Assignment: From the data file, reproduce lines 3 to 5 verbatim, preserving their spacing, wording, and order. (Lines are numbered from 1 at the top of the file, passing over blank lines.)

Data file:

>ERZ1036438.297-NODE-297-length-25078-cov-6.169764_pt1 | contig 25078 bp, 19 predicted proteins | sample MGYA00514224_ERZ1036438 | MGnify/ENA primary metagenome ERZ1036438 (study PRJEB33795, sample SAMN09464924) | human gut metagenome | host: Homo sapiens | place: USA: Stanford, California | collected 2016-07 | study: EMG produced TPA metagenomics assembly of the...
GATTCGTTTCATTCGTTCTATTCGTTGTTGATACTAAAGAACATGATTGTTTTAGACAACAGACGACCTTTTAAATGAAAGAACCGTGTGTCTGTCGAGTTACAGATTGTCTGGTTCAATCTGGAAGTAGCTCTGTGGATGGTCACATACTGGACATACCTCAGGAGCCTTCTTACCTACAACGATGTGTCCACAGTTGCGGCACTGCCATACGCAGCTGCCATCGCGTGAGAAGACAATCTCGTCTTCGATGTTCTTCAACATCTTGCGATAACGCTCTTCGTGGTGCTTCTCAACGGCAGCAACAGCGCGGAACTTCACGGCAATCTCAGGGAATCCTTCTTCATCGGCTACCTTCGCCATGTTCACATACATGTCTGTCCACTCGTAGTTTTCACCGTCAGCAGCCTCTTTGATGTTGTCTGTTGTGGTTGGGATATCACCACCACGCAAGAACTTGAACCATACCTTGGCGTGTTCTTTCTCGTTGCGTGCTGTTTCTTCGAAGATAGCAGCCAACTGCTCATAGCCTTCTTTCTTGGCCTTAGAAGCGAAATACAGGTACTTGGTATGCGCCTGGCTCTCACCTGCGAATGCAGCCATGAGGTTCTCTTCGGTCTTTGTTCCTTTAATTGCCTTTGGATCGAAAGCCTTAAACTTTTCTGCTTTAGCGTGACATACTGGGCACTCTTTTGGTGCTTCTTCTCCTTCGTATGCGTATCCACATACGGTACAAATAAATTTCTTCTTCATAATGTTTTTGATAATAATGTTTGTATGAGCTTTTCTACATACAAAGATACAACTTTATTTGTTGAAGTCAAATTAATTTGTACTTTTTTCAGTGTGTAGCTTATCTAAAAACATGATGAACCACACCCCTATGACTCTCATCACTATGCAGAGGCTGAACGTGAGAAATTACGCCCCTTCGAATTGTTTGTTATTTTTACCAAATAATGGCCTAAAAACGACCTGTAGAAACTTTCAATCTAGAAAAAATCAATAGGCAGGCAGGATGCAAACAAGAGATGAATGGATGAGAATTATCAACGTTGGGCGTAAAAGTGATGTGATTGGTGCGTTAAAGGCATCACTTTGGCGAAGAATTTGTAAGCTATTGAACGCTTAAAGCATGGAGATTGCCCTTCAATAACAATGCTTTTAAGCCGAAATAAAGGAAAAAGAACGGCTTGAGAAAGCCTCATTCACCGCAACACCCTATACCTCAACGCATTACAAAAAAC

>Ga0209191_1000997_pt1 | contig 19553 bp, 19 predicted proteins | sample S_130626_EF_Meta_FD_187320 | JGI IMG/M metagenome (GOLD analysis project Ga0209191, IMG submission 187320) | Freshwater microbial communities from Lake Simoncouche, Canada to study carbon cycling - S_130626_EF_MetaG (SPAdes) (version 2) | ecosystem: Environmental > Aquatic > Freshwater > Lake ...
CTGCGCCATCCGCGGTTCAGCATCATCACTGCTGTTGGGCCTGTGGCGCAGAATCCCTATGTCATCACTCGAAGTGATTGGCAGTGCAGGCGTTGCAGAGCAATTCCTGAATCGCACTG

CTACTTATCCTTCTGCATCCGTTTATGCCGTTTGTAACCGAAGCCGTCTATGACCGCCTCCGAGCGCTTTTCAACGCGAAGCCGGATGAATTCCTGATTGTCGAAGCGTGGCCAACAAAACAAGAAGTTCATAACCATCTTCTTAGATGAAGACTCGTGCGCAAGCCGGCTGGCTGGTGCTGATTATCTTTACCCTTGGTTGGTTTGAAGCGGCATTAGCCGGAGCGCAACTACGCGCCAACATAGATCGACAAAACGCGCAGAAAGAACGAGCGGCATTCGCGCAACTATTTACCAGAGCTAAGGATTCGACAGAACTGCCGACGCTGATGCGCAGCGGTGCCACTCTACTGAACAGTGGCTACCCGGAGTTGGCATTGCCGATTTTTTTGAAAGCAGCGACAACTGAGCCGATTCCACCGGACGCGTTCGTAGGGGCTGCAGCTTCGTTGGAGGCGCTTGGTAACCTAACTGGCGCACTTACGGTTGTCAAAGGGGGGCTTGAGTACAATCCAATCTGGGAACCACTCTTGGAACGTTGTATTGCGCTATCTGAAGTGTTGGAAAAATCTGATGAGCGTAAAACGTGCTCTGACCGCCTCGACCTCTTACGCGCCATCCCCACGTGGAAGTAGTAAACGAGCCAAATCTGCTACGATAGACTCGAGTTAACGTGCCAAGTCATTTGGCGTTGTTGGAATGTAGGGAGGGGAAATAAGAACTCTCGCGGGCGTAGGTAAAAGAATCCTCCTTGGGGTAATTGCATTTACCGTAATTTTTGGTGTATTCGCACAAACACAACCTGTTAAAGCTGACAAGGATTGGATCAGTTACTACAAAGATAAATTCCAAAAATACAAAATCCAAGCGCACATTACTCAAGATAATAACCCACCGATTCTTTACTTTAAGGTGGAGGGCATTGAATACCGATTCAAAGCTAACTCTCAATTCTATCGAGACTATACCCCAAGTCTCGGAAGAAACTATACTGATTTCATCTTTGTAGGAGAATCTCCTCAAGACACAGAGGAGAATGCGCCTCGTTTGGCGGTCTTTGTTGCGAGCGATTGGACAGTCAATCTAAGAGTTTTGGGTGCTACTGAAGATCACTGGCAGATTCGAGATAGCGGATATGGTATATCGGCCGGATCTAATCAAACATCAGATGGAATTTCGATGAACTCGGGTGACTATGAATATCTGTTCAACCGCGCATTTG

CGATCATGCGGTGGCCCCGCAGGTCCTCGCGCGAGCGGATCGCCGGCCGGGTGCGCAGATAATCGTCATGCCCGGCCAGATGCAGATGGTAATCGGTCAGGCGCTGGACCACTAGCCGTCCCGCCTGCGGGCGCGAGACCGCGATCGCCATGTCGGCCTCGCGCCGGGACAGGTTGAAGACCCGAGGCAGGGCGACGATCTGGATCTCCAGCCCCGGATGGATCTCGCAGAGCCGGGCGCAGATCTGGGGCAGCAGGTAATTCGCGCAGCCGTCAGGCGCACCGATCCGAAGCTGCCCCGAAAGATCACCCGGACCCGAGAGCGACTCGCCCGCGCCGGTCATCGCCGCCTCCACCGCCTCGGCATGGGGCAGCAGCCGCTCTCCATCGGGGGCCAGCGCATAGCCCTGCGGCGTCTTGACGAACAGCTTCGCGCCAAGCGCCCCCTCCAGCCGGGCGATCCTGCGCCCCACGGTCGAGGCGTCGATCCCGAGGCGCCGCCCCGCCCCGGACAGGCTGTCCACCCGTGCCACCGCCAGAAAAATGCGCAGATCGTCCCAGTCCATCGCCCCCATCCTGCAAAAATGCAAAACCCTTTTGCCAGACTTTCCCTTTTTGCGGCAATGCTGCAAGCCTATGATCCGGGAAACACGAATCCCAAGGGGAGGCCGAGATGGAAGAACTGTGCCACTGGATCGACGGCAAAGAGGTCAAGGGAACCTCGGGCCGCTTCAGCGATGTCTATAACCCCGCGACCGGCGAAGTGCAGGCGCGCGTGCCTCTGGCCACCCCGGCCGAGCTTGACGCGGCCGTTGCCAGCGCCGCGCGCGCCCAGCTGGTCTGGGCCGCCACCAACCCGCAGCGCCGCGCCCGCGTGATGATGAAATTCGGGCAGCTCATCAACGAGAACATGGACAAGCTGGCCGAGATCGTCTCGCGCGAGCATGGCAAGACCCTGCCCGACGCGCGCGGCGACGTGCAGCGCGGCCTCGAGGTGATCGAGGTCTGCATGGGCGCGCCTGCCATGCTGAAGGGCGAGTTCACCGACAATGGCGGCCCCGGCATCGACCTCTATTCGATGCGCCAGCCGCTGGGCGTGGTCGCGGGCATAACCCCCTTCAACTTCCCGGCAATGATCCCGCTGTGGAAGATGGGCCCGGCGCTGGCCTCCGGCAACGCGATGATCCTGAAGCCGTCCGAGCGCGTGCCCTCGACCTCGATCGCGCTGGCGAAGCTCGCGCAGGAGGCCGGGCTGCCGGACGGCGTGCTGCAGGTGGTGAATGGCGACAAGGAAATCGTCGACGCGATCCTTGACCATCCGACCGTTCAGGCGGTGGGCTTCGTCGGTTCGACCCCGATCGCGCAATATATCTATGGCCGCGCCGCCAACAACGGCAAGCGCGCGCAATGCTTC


>Ga0209191_1000997_pt1 | contig 19553 bp, 19 predicted proteins | sample S_130626_EF_Meta_FD_187320 | JGI IMG/M metagenome (GOLD analysis project Ga0209191, IMG submission 187320) | Freshwater microbial communities from Lake Simoncouche, Canada to study carbon cycling - S_130626_EF_MetaG (SPAdes) (version 2) | ecosystem: Environmental > Aquatic > Freshwater > Lake ...
CTGCGCCATCCGCGGTTCAGCATCATCACTGCTGTTGGGCCTGTGGCGCAGAATCCCTATGTCATCACTCGAAGTGATTGGCAGTGCAGGCGTTGCAGAGCAATTCCTGAATCGCACTG

CTACTTATCCTTCTGCATCCGTTTATGCCGTTTGTAACCGAAGCCGTCTATGACCGCCTCCGAGCGCTTTTCAACGCGAAGCCGGATGAATTCCTGATTGTCGAAGCGTGGCCAACAAAACAAGAAGTTCATAACCATCTTCTTAGATGAAGACTCGTGCGCAAGCCGGCTGGCTGGTGCTGATTATCTTTACCCTTGGTTGGTTTGAAGCGGCATTAGCCGGAGCGCAACTACGCGCCAACATAGATCGACAAAACGCGCAGAAAGAACGAGCGGCATTCGCGCAACTATTTACCAGAGCTAAGGATTCGACAGAACTGCCGACGCTGATGCGCAGCGGTGCCACTCTACTGAACAGTGGCTACCCGGAGTTGGCATTGCCGATTTTTTTGAAAGCAGCGACAACTGAGCCGATTCCACCGGACGCGTTCGTAGGGGCTGCAGCTTCGTTGGAGGCGCTTGGTAACCTAACTGGCGCACTTACGGTTGTCAAAGGGGGGCTTGAGTACAATCCAATCTGGGAACCACTCTTGGAACGTTGTATTGCGCTATCTGAAGTGTTGGAAAAATCTGATGAGCGTAAAACGTGCTCTGACCGCCTCGACCTCTTACGCGCCATCCCCACGTGGAAGTAGTAAACGAGCCAAATCTGCTACGATAGACTCGAGTTAACGTGCCAAGTCATTTGGCGTTGTTGGAATGTAGGGAGGGGAAATAAGAACTCTCGCGGGCGTAGGTAAAAGAATCCTCCTTGGGGTAATTGCATTTACCGTAATTTTTGGTGTATTCGCACAAACACAACCTGTTAAAGCTGACAAGGATTGGATCAGTTACTACAAAGATAAATTCCAAAAATACAAAATCCAAGCGCACATTACTCAAGATAATAACCCACCGATTCTTTACTTTAAGGTGGAGGGCATTGAATACCGATTCAAAGCTAACTCTCAATTCTATCGAGACTATACCCCAAGTCTCGGAAGAAACTATACTGATTTCATCTTTGTAGGAGAATCTCCTCAAGACACAGAGGAGAATGCGCCTCGTTTGGCGGTCTTTGTTGCGAGCGATTGGACAGTCAATCTAAGAGTTTTGGGTGCTACTGAAGATCACTGGCAGATTCGAGATAGCGGATATGGTATATCGGCCGGATCTAATCAAACATCAGATGGAATTTCGATGAACTCGGGTGACTATGAATATCTGTTCAACCGCGCATTTG